(b) While a simplistic or literal view of Article 1 of the Treaty might suggest that Saluka was a qualified investor, the Treaty had to be interpreted in light of the realities of the situation, and they showed that Nomura and Saluka had not conducted themselves as true investors.
(c) "Piercing the corporate veil" was permissible as an equitable remedy where corporate structures had been utilised to perpetrate fraud or other malfeasance. Nomura had used corporate structures to realise profit and put the banking sector at risk, and to perpetrate fraud against the Czech Republic. The corporate veil should therefore be pierced, the real interest at stake should be recognised to be Nomura’s, and, as Nomura was not within the Treaty definition of an "investor", the Tribunal was without jurisdiction.
(d) The Nomura Group had acted fraudulently and dishonestly throughout the events to which the case related. Nomura’s circular financing arrangements, the Czech beer deal, the Put Option and the establishment of the "Tritton Fund" (in the Cayman Islands) had all been conducted contrary to international bonos mores. This continuing failure to act in good faith and the abuse of process required that Saluka - which had never even been a bona fide holder of an investment which might have been injured - should be denied protection under the Treaty. Allegations of harm suffered by Nomura (rather than Saluka), and allegations based on the period before October 1998 when Saluka acquired its IPB shares, were outside the Tribunal’s jurisdiction.
(e) Moreover, the Claimant was acting in abuse of rights in instituting the arbitration since its purpose in doing so was to take advantage of the delay which would thereby be occasioned so that Nomura might gain advantage from the running of statutes of limitation in relation to civil or criminal proceedings which might be instituted by the Czech Republic in other fora.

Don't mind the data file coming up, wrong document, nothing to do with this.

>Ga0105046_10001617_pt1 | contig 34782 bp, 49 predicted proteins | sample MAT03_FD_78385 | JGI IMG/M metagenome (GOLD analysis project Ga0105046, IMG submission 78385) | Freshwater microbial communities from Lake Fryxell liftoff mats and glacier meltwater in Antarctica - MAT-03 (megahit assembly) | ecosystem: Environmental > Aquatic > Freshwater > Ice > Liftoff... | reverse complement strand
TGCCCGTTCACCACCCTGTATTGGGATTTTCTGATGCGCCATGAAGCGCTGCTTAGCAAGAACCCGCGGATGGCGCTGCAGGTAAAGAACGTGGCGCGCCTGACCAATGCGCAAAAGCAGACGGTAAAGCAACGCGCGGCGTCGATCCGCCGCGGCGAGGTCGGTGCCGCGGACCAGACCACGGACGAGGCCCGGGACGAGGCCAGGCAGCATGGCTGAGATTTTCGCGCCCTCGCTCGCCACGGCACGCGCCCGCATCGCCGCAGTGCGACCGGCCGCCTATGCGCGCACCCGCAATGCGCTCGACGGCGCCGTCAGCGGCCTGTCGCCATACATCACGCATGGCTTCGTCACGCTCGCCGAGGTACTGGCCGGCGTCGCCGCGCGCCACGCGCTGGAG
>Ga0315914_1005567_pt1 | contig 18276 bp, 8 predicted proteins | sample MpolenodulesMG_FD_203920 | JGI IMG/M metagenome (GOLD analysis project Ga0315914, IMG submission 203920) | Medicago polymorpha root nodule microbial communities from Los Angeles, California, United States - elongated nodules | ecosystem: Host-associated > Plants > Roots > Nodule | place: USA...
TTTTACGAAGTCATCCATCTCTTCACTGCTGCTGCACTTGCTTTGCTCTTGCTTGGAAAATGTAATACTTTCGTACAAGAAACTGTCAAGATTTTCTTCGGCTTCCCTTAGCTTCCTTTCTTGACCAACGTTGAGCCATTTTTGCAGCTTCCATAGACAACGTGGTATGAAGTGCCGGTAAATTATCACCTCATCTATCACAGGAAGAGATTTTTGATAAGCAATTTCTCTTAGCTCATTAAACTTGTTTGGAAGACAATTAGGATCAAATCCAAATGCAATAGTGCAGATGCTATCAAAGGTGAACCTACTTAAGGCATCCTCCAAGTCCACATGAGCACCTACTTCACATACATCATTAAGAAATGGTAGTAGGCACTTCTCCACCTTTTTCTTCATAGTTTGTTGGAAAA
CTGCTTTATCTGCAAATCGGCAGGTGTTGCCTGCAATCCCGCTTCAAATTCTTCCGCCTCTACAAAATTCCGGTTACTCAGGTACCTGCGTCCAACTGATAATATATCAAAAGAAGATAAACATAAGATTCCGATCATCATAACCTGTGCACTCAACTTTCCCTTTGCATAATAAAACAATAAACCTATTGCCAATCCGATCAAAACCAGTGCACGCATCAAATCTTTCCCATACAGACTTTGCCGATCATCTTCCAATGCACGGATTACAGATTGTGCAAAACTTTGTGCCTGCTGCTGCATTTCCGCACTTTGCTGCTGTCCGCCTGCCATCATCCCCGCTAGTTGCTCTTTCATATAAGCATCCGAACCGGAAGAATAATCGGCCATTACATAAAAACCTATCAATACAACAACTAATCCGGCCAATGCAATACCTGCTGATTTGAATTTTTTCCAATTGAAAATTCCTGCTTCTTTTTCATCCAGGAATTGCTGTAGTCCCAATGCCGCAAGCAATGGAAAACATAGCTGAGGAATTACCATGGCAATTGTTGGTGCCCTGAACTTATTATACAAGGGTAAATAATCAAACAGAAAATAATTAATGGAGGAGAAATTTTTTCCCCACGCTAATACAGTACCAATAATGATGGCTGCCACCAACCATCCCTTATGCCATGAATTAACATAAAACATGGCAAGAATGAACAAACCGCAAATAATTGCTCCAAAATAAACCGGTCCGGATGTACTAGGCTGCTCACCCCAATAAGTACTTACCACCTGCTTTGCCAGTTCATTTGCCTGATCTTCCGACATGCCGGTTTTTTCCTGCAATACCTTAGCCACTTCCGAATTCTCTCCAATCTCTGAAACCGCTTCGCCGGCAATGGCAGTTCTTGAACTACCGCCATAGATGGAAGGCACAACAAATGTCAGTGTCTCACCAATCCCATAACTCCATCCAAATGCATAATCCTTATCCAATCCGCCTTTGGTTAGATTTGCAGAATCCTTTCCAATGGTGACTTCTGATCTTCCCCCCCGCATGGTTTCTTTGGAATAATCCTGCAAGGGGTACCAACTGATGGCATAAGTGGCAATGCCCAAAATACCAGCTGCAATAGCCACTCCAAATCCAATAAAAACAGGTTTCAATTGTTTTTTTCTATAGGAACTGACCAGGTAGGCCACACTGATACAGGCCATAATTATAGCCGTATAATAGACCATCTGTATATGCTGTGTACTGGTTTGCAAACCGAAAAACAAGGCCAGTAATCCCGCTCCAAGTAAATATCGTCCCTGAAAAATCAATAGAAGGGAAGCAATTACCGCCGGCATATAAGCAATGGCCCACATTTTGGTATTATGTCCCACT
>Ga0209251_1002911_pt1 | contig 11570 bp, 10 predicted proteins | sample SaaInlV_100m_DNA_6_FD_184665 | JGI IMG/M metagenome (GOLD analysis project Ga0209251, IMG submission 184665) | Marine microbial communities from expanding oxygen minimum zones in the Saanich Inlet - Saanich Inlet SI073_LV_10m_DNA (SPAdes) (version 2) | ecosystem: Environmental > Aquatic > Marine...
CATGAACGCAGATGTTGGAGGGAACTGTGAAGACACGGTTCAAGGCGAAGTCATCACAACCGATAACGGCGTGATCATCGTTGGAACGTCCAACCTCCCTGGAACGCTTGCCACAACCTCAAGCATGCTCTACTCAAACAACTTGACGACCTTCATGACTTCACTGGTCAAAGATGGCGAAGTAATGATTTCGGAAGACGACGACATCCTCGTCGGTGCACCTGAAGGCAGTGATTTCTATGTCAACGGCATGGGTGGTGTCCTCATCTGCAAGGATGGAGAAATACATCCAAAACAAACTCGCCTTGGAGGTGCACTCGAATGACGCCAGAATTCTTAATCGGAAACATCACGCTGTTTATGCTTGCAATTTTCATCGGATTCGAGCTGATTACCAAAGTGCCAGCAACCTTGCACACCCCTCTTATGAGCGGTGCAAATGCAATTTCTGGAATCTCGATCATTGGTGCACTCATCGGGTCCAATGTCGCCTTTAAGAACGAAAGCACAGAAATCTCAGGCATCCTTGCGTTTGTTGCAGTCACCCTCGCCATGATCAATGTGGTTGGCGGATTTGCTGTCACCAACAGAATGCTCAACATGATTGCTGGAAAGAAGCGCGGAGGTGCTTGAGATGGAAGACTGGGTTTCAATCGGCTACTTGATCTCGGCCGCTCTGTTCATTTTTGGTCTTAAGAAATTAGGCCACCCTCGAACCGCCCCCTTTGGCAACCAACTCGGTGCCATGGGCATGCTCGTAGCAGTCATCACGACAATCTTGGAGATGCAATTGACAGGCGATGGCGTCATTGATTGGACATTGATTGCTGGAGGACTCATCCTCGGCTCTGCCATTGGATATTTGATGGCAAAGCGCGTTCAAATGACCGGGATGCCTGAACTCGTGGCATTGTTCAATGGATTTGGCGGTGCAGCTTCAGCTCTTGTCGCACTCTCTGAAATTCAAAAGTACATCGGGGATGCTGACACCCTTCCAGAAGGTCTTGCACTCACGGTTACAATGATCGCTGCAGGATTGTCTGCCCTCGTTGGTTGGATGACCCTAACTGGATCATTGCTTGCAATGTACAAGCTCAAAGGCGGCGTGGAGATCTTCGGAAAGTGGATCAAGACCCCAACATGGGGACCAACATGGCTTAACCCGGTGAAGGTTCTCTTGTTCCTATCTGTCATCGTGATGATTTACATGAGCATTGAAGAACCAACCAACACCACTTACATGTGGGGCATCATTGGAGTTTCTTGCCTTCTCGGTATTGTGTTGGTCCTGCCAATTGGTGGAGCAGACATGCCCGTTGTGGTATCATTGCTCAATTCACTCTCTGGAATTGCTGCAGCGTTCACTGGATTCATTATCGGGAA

(a) Saluka’s shareholding was not negated by allegedly not being "lawfully made" and therefore not bona fide', the only illegality which had been alleged concerned the Put Option, for which there was no basis and which in any event had already been held to be valid in an associated arbitration. In connection with obtaining the CNB’s approval for the Share Purchase Agreement, Nomura had duly filed its business plan, which had only to relate to its intentions regarding the future conduct of IPB’s banking operations.
(b) There was no need to consider whether or not Saluka had any factual links with The Netherlands, since the Treaty adopted the place-of-incorporation test and there was no basis for adding a "factual link" test.
(c) Saluka’s investment in IPB was a real investment.
(d) Nomura did not mislead the Czech authorities as to the nature of its investment in IPB, having made clear its role as a portfolio investor all along.
(e) Nomura’s acquisition of the brewery shares was a commercial and financial transaction which was not tainted by any impropriety.
(f) Nomura was a bona fide investor.
[T]o what extent, if at all, (1) can the Tribunal consider and make findings about the conduct of Nomura? (2) is Nomura a necessary party to these proceedings in relation to that conduct?
In the second place, the dispute between the Czech Republic and such an investor must be one "concerning an investment of [the investor]". The term "investments" is defined in Article 1(a) as follows:
The term "investments" shall comprise every kind of asset invested either directly or through an investor of a third State and more particularly, though not exclusively:
(i) movable and immovable property and all related property rights;
(ii) shares, bonds and other kinds of interests in companies and joint ventures, as well as rights derived therefrom;
(iii) title to money and other assets and to any performance having an economic value;
(iv) rights in the field of intellectual property, also including technical processes, goodwill and know-how;
(v) concessions conferred by law or under contract, including concessions to prospect, explore, extract and win natural resources.
(a) the purchase of IPB shares was not an investment since Nomura/Saluka had invested nothing in IPB;
(b) in so far as the purchase of IPB shares was an investment, it had not been lawfully made;
(c) the real party in interest in the arbitration was not the Claimant, Saluka, but Nomura, which was not an eligible claimant under the Treaty;
(d) the relationship between Nomura and Saluka was so close as to make them interchangeable;
(e) Nomura/Saluka was not a bona fide investor in IPB;
(f) Nomura/Saluka did not act in good faith in purchasing the IPB shares;